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I'm trying to use the SA602A mixer and I'm not sure what the capacitor between the emitter and the base does. I'm using this mixer because I've seen it being used in the Norcal40. However in the Norcal schematics it's a trim pot, which leads me to believe it's part of the LC tank?

I'm working at 7 MHz, the tank has two 30 pF caps and the inductor is 33 uH. The decoupling capacitor is 0.1 uF. How do I pick the last cap?

partial SA602A circuit

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    \$\begingroup\$ It is polite to include a neat hyperlink to the datasheet in your question. Hit the edit link below your post ... \$\endgroup\$ – Transistor Mar 25 at 23:16
  • \$\begingroup\$ On mobile so it doesn't look pretty \$\endgroup\$ – Pratik Kunkolienkar Mar 26 at 0:06
  • \$\begingroup\$ you could have removed the google wrapper ... did it for you ... should see result when the edit is accepted \$\endgroup\$ – jsotola Mar 26 at 0:38
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If I remember rightly, that cap is part of the circulating-current loop.

You may view that circuit as a PI of form CLC, and you want some stepup ratio from emitter to base.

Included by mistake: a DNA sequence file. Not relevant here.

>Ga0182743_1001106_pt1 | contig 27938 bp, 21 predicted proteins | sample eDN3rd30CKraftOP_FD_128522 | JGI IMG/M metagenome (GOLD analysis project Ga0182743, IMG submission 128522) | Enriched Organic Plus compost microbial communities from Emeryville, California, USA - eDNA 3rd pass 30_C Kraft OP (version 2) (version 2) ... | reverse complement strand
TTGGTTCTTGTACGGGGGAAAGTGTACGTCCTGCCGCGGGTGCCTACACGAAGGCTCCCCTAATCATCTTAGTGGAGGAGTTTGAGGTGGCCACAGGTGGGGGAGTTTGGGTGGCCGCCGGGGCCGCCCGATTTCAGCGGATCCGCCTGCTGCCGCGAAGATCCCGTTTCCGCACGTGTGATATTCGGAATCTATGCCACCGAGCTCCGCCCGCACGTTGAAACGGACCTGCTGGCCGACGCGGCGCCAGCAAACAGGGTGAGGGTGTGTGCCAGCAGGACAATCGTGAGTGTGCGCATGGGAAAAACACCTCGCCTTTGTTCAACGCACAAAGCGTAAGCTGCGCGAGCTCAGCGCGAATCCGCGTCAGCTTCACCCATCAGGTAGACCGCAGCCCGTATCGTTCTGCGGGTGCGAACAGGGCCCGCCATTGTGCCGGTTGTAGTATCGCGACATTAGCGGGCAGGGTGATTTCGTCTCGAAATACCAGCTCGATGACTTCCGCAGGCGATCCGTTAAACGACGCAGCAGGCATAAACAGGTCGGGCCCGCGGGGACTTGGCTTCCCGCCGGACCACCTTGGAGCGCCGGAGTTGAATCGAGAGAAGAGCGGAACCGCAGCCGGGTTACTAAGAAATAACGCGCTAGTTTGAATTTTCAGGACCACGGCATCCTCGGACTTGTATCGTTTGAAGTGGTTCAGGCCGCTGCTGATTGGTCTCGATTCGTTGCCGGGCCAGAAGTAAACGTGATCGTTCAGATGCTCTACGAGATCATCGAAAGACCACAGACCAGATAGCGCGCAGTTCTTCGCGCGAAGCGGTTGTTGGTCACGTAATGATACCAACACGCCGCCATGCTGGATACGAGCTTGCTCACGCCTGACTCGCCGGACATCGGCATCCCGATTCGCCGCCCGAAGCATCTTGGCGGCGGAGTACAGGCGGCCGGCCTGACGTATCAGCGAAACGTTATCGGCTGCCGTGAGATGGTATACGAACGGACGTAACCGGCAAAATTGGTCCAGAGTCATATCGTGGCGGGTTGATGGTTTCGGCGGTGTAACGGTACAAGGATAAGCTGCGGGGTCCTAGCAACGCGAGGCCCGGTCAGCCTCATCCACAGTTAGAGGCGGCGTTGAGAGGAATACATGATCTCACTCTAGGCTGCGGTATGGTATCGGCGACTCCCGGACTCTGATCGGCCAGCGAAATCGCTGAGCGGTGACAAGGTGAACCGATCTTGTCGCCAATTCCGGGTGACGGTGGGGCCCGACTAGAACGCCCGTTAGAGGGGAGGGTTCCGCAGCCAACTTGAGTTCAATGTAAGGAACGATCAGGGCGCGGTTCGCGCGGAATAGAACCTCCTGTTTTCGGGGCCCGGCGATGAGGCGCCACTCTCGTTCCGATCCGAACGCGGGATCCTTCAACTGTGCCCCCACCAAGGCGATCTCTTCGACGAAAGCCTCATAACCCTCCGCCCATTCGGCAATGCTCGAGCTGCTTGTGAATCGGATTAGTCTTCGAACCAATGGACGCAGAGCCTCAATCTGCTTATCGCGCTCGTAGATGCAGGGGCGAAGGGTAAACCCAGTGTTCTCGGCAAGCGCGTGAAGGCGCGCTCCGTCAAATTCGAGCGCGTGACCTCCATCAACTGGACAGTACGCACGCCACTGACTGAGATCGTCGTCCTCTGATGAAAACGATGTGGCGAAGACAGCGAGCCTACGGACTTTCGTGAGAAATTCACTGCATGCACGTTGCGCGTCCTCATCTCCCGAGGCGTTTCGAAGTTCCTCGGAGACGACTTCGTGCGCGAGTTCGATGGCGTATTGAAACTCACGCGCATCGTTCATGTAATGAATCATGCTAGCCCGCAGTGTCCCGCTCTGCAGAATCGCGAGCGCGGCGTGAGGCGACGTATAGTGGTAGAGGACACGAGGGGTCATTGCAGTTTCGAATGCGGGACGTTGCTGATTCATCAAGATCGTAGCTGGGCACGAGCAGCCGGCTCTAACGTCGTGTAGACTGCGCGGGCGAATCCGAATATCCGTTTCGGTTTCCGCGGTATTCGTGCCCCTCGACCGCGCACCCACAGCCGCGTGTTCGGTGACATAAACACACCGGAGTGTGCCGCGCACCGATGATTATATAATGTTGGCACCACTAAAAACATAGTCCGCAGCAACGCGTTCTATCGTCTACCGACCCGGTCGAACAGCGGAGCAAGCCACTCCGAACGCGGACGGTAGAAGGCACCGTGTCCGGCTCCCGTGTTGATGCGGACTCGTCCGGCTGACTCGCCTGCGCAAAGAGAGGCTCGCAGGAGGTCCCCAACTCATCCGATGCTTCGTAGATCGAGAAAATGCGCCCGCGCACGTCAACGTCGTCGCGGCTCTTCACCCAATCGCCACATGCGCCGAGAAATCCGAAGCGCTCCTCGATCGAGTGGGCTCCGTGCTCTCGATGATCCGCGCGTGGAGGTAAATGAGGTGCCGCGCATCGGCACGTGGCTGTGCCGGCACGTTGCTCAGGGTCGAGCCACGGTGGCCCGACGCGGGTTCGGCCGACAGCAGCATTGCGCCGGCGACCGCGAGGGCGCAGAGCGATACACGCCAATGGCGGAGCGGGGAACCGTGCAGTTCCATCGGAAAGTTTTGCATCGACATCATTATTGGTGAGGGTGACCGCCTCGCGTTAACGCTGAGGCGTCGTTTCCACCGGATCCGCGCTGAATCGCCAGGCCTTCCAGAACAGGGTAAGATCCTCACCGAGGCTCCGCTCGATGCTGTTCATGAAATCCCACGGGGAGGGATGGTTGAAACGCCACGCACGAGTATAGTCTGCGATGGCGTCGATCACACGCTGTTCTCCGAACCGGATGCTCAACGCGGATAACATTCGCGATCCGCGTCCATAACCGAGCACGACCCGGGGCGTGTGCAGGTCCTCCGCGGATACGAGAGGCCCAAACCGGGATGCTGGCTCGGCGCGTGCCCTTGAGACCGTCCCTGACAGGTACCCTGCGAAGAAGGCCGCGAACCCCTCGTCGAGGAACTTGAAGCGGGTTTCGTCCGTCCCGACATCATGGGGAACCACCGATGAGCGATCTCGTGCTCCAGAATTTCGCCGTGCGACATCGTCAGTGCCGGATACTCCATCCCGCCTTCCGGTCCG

So make the cap from emitter-base about 2x the other resonant cap.

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Does this help: -

enter image description here

\$C_0\$ in the common collector Colpitts oscillator on the left has an extra varactor diode in series for auto tuning but, other than that they are identical. You might also look up the SA605 because it has more details about the oscillator that may prove useful to you.

Colpitts Oscillators are commonly referred to as having "a tank" but that is a misnomer. The Colpitts oscillator relies on phase change (like all sinewave oscillators) and that is brought about by a tuned circuit but, that tuned circuit is not at resonance so, calling it "a tank" can be misleading: -

enter image description here

Picture taken from this answer

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